The Bulldog emblem was officially approved by the Department of the Air Force on 29 September 1955. According to the original approving orders from 1955, the emblem design was to be:

“On a white disc, edged light blue, the full face of a caricatured bulldog, in shades of light brown and tan, detail and outlines black, eyeballs, teeth, and patch on his head white, iris black, pupils green, wearing a collar of the second color, spiked white.”

The bulldog was selected as the squadron mascot and emblem due to the following

”The bulldog is a fighter. The dog’s expression, with broken tooth, patch on head, and spiked collar, symbolizes FIGHT, without specifically showing aircraft, wings, flame, jets, or armament, giving the emblem a long-range suitability to a tactical fighter outfit. The blue in the collar is the squadron color.”


The first verified four-legged member of the squadron was “Helen”, in 1962. Records of when Helen arrived, and how she departed are somewhat fuzzy, but she was replaced by “Andy” in 1966. Andy was well known for frequently standing on the O’Club bar and lapping beer. Also known as “fat dog”, Andy’s beer drinking habit was probably responsible for his obesity as well as his’ early demise in 1969. In 1970, the 525 got a new mascot named “Brutus” who earned a club card so he could regularly attend happy hour with the rest of the Bulldogs at the Officers Club. Following Brutus, the squadron had “Romel” who stayed with the Bulldogs until the 525 stopped flying the F-4 in 1977. “Butkus” arrived in October 1977, and was frequently seen at Bitburg varsity football games. Butkus became quite attached to the squadron commander, however, and left with him in 1979. “Bo” followed Butkus. Named after her Hollywood namesake fop being a perfect 10. Bo only lasted a year before expiring on the operating table. In 1982, the squadron replaced Bo with “Apex”. Having his own club card, Apex often visited the O’Club and sat at the bar wearing his best spiked collar. Apex lived in the squadron during the day and rotated quarters at night with various squadron members – depending on who was serving the best dinner. Known to instantly attack any clipboard in sight, Apex stayed with the squadron for nine years until his death in 1991.

1. The squadron title is pronounced, “five-two-five.”

2. The mascot is a purebred English bulldog. New mascots should be flown to the 525 from England, supersonic, in a squadron aircraft, by a Bulldog lieutenant.

3. Prior to becoming Mission Ready, new Bulldog pilots are required to wear nametags labeled “Bullpup” while in the squadron area.

4. After achieving Mission Ready status, new Bulldog pilots are required to go through the 525 Secret-Sacred Ceremony. This ceremony, conducted by the Squadron Commander, is as follows:

– Conducted no later than the first Friday after achieving Mission Ready status.

– Attended only by Mission Ready Bulldogs.

– The “Demo Pilot “will be the ‘shortest’ Bulldog present.

– Further Secret-Sacred events may only be passed on by word of mouth.

5. Bulldogs will wear the Bulldog pin at all times while in civilian attire. Failure to comply will result in the violator buying drinks for all other Bulldogs present. The Bulldog pin may only be earned by the following two methods:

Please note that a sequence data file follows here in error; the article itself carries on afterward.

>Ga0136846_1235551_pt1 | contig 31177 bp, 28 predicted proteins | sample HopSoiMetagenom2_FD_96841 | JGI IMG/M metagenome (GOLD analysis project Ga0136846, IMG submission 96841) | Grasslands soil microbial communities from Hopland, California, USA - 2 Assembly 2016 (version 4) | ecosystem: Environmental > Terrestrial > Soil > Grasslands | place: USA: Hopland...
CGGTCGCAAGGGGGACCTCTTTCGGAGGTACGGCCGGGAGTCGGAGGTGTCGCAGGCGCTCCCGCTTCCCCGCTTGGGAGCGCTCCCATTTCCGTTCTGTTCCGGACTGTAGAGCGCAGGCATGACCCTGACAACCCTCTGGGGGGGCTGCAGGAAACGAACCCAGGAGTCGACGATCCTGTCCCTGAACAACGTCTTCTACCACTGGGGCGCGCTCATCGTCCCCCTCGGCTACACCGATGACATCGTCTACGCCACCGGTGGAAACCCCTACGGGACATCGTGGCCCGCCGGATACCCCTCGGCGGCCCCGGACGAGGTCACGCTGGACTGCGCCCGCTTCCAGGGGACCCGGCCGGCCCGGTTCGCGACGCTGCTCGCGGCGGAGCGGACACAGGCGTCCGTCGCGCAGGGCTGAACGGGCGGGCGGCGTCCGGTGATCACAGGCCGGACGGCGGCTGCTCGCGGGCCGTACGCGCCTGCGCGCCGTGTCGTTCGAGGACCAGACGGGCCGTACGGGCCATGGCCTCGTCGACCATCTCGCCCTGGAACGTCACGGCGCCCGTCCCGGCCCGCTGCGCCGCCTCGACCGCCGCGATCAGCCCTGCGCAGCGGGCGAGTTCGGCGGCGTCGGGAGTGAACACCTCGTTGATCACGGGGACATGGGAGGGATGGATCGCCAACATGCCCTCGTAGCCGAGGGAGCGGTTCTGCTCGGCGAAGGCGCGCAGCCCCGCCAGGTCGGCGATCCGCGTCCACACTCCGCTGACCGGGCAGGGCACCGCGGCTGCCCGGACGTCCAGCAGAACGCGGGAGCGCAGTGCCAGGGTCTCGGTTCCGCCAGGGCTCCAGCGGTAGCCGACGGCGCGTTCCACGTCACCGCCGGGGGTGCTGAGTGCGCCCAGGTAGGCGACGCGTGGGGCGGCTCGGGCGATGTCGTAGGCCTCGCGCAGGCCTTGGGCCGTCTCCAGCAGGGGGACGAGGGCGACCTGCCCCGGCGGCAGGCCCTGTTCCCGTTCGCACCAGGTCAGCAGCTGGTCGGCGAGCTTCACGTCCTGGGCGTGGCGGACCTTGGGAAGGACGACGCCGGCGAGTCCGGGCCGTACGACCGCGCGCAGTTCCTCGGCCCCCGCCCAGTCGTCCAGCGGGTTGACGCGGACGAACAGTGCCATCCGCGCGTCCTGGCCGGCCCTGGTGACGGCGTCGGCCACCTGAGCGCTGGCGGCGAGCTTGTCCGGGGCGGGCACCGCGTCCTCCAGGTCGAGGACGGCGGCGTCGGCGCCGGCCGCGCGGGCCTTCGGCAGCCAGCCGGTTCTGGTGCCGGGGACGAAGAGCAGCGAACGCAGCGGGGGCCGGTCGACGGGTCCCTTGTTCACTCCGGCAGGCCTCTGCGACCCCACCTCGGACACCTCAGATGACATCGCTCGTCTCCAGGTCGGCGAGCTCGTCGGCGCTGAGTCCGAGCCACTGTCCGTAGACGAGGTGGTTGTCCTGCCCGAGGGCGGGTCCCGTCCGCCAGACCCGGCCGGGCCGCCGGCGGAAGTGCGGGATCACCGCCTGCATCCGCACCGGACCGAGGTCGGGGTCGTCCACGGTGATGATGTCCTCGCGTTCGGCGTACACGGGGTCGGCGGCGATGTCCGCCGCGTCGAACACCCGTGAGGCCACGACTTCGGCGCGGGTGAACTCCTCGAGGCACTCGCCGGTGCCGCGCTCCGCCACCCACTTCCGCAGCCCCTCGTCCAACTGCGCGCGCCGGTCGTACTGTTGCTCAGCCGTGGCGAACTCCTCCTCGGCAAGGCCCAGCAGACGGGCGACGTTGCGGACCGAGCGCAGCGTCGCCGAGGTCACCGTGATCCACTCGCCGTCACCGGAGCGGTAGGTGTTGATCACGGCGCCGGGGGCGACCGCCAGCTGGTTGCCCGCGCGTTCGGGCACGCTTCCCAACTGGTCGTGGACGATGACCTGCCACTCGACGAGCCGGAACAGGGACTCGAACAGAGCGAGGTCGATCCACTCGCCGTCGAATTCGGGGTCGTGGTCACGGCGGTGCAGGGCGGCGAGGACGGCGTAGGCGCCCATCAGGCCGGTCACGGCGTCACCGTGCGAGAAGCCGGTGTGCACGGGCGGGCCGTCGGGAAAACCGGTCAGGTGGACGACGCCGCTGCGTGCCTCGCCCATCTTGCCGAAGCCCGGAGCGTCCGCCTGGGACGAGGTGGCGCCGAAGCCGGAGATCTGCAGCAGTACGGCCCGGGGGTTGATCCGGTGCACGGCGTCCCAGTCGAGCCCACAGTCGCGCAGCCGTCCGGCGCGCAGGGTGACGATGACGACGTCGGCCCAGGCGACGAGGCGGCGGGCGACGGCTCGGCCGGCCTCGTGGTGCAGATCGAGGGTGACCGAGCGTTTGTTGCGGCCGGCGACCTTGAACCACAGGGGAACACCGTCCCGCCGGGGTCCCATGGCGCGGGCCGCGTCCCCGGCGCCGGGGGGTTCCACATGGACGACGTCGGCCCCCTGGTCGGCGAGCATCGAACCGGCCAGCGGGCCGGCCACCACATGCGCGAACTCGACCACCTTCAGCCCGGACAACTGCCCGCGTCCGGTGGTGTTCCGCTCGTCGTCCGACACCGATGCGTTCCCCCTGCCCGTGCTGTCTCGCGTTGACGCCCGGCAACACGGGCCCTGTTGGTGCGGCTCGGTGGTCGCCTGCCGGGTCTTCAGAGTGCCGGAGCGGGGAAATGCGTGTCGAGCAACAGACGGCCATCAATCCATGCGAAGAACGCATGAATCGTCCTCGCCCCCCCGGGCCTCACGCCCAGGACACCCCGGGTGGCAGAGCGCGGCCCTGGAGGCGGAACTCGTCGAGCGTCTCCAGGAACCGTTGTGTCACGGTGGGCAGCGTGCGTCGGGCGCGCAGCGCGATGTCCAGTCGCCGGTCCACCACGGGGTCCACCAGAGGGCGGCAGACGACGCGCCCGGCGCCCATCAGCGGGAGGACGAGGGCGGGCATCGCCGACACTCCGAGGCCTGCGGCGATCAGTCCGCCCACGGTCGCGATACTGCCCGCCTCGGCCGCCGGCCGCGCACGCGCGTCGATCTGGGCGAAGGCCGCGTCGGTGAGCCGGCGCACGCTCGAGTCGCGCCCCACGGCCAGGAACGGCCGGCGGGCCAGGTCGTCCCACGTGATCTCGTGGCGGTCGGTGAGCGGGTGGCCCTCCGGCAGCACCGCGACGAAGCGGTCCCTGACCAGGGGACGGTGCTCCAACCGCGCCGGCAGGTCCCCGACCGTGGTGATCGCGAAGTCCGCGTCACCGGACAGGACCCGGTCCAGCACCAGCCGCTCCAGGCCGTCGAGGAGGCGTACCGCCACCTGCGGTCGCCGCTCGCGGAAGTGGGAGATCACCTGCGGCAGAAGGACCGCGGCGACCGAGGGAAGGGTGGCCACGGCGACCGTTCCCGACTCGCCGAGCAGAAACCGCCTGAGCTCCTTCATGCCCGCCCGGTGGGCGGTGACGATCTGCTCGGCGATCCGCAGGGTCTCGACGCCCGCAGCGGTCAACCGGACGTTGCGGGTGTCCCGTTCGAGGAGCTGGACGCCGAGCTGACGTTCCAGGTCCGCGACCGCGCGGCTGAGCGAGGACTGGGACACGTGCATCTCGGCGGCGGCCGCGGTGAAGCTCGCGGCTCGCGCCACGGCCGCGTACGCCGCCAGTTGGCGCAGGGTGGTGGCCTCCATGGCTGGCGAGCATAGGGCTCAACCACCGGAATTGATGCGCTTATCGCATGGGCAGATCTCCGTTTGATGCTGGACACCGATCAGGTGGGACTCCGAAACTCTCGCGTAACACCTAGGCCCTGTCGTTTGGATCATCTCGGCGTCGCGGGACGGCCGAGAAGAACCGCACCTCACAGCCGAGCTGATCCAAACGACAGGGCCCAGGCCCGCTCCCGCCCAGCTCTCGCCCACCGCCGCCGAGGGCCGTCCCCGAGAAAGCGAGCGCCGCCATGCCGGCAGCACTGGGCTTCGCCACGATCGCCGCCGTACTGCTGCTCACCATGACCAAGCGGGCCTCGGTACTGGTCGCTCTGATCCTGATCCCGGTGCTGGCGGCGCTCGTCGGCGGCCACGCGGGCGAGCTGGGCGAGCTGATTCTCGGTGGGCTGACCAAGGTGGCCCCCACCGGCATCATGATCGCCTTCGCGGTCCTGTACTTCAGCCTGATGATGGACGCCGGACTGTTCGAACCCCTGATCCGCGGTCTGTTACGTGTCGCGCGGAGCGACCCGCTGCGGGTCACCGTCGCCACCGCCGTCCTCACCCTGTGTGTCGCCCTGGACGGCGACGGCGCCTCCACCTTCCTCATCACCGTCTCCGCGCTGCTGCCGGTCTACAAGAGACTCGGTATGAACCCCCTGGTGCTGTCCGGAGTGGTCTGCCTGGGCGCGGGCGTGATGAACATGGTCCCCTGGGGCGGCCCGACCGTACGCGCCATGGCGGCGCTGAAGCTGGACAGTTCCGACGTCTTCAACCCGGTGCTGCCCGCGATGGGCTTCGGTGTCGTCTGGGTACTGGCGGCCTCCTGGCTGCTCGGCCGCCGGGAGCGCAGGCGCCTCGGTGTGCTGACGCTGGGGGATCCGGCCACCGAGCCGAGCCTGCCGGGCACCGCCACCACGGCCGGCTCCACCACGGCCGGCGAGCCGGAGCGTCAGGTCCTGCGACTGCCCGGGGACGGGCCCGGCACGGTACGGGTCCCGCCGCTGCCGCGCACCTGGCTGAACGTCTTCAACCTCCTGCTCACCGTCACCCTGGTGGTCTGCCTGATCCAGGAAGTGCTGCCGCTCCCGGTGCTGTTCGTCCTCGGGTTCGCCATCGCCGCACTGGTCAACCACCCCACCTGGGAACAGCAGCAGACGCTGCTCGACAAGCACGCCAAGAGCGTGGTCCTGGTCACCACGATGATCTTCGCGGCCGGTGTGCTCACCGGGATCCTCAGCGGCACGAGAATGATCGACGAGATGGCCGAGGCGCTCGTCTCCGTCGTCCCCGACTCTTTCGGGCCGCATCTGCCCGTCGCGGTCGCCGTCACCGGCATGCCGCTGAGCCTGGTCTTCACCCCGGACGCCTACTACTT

– Successful completion of the Mission Ready check and Secret-Sacred ceremony by a Bulldog pilot.

– Intimate relations with a Mission Ready Bulldog pilot following his Secret-Sacred ceremony.

6. 525 Day, the 25th of May, will be celebrated annually as a squadron holiday. All festivities for the holiday will start promptly at 5:25 P.M.

7. When a married Bulldog leaves the squadron, a bachelor Bulldog always presents flowers to the departing wife.

8. Whenever the question is asked, “Is there a Bulldog in the house?”, all Bulldogs reply, “You bet your sweet ass there is!”

Squadron photos

525 TFS Bulldogs at the Lic. Desert Storm victory party. If anyone sees a familiar face on the photo let me know. contact@skytrailer.nl
Bulldogs Squadron Bar sign at Bitburg AB
Joe “Ricki” Accardo posing for the “Bulldog Country” sign at Bitburg AB. (photo by Chris Bennett)
Several 525 TFS Eagles aircraft parked on the flight line outside an alert facility. photo made by MSGT Patrick Nugent
Bulldogs tangling with Mirages, F-15C 79-0041 and 79-0062 from the 525 TFS Bulldogs in formation with a French Mirage during the 1984 deployment to Orange AB, France. It would be good practise for years later in the skies over Iraq
F-15C 79-0047 525 TFS “Bulldogs” conducting engine test work at Incirlik AB, Turkey, during Operation Desert Storm 1991
36 TFW QRA, F-15C 79-0056 22 TFS Stingers and F-15C 79-0047 525 TFS Bulldogs returning from a Zulu Scramble overhead Bitburg AB
Apex ‘Pexer’ at the Bush summer of 1987. Is there a Bulldog in da House

Operation Ready Eagle

Operation Ready Eagle” brought twenty three F-15’s across the atlantic on the 27th of april 1977. They were all carrying the wing code ‘BT’ in black and some already had the wing badge on the intakes. They were flown by 525 TFS who had been working up at Langley AFB(KLFI), VA for some weeks previously, and the idea was that the squadron should be fully combat ready as soon as they arrived in germany. Serials were:

525 TFS / 36 TFW “BT”
F-15A:75-0051 / 75-0056 / 75-0057 / 75-0059 / 75-0062 / 75-0063 / 75-0064
75-0065 / 75-0066 / 75-0069 / 75-0070 / 75-0071 / 75-0072 / 75-0073
75-0076 / 75-0077 / 76-0008 / 76-0011 / 76-0013 / 76-0014
F-15B:75-0087 / 75-0088 / 76-0124
April 27th, 1977 ‘Operation Ready Eagle’ F-15 Eagles arriving at Bitburg AB, Germany
April 27th, 1977 ‘Operation Ready Eagle’ F-15 Eagles arriving at Bitburg AB, Germany
April 27th, 1977 ‘Operation Ready Eagle’ F-15 Eagles arriving at Bitburg AB, are welcomed on the ramp in proper German fashion by the local Beer brewery ‘Bitburger”